Jason Pominville rewards 'fan club' with goal, assist in win at Columbus
Get the 1500 ESPN SportsWire delivered to your inbox daily, and keep up with all the news in Twin Cities Sports
COLUMBUS, Ohio -- Jason Pominville got a surprise shortly before taking the ice for his new team, the Minnesota Wild, on Sunday night.
His wife, kids and father-in-law drove down from Buffalo, N.Y., to see Pominville in action against the Columbus Blue Jackets.
It was a good night for the former Buffalo Sabres' captain -- he scored a goal and had an assist for his first points for the Wild since his trade last week -- in supporting Niklas Backstrom's 24 saves in a 3-0 victory.
"I didn't really expect them to come down," said Pominville, acquired with a fourth-round selection in 2014 from Buffalo for goalie Matt Hackett, forward Johan Larsson, a first-rounder in 2013 and a second-rounder in 2014. "I talked to my wife on the phone and everything seemed normal. It was a nice surprise to see her and the kids before the game."
The win was a big one for the Wild, who ended a three-game losing streak that included their first shutout loss of the season in their last game.
"You can't avoid it: Everyone is talking about (the playoffs)," Backstrom said after his second shutout of the season and 28th of his career. "But for us it's still one day at a time, one game at a time."
Backstrom and his staunch defense did the rest until Pominville scored late off a tape-to-tape pass from Zach Parise.
"What you saw tonight is what our game is supposed to look like," Wild coach Mike Yeo said. "I really liked a lot of players tonight. I thought everybody was on top of their game."
It was a turnaround win for the Wild, whohad also lost four of five since a seven-game winning streak. The Wild scored only three goals in the three-game skid.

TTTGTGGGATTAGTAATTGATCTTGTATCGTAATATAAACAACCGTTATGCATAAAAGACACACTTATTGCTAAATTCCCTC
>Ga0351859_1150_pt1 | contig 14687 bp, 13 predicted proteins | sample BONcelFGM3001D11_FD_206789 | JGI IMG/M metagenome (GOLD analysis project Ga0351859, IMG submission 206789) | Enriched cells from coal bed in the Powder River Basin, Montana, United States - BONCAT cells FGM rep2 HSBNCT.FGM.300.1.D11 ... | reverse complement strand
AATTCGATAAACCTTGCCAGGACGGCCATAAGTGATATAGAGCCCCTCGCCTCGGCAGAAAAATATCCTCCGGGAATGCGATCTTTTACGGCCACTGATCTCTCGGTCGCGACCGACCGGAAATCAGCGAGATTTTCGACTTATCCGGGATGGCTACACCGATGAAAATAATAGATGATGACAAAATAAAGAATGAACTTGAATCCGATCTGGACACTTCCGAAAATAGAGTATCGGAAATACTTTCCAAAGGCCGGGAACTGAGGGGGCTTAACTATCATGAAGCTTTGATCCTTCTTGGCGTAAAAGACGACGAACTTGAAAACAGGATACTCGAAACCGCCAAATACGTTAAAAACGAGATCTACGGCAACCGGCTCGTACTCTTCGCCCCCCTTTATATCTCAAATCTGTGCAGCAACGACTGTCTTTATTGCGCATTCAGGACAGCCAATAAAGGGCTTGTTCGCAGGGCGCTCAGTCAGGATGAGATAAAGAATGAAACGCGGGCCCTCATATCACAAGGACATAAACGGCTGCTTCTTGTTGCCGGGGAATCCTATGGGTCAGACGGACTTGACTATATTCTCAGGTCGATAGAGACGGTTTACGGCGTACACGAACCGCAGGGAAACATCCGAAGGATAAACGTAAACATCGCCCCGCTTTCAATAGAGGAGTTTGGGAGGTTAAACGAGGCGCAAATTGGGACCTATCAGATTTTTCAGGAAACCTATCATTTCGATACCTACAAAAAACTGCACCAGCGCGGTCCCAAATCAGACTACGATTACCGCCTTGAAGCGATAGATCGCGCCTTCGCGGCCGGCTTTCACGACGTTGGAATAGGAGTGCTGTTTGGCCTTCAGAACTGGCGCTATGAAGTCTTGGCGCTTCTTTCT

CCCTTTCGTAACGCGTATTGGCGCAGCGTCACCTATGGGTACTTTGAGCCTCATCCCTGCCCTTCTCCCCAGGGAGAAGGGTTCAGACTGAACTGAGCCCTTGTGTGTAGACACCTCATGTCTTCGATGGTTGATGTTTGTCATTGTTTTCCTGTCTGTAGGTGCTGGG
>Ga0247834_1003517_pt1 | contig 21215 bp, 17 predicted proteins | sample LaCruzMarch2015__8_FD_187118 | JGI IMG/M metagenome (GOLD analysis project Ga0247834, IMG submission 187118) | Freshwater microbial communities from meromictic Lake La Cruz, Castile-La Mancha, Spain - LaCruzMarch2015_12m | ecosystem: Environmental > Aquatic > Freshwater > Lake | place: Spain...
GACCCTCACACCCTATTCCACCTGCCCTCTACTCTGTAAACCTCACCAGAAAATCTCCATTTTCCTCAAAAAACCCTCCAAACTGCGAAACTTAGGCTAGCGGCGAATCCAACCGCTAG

"Our last couple of games weren't what we wanted and it's nice to kind of get back on track, regroup and get things going again," Coyle said.
The Wild came in ranked eighth in the NHL in road power plays. After a scoreless first period, the Wild made the most of a hooking penalty on Blake Comeau, who was playing his first home game for the Blue Jackets after being acquired from Calgary for a fifth-round pick.
Suter took a drop pass from Pominville, and Suter tucked a hard wrister from the high slot inside the far post through heavy congestion. It was the fourth goal of the season for Suter, a big-ticket free agent last summer.
Columbus' Vinny Prospal was called for hooking later in the period, and the Wild cycled the puck while the Blue Jackets tried in vain to clear it.
Granlund slid a backdoor pass from the right wing to Coyle, who had slipped to the left doorstep for a jam shot that made it 2-0 at 15:03.
This defeat was extremely costly to Columbus, which is four points behind eighth-place Detroit in the West.
Now the Blue Jackets have little wiggle room with just nine games remaining in the regular season -- including six on the road.
"This one definitely hurts," said defenseman Jack Johnson, who said Columbus might have to win out to make the postseason.
The Blue Jackets came in having earned points in 16 of 19 games (11-3-5) and riding a four-game winning streak at home. Since their previous regulation home loss on March 7, they had gone 9-0-3 at Nationwide Arena.
"It's a blow," coach Todd Richards said of the loss that opened a three-game homestand. "We know what's ahead of us. The players have talked, we have talked, about the importance of these home games. We lacked energy in the second period. We picked it up in the third, but we still didn't do enough."
Marian Gaborik, acquired by the Blue Jackets in a multiplayer deal with the New York Rangers at Wednesday's trade deadline, was greeted by several signs in the crowd as he made his debut at home.
"We have to stay positive," Gaborik said. "We have nine games left. We'll do everything we can to be in the hunt."
Backstrom was solid when needed. The Wild killed off four penalties, although Backstrom was at his best on even-strength threats. He gloved a hard one-timer by Jack Johnson midway through the first, stymied R.J. Umberger on a rush in the third, and turned aside Cam Atkinson's blast in transition in the final minutes.
"What can you say about Backie?" Yeo said. "That was a good response by him. That's what he does."© The Associated Press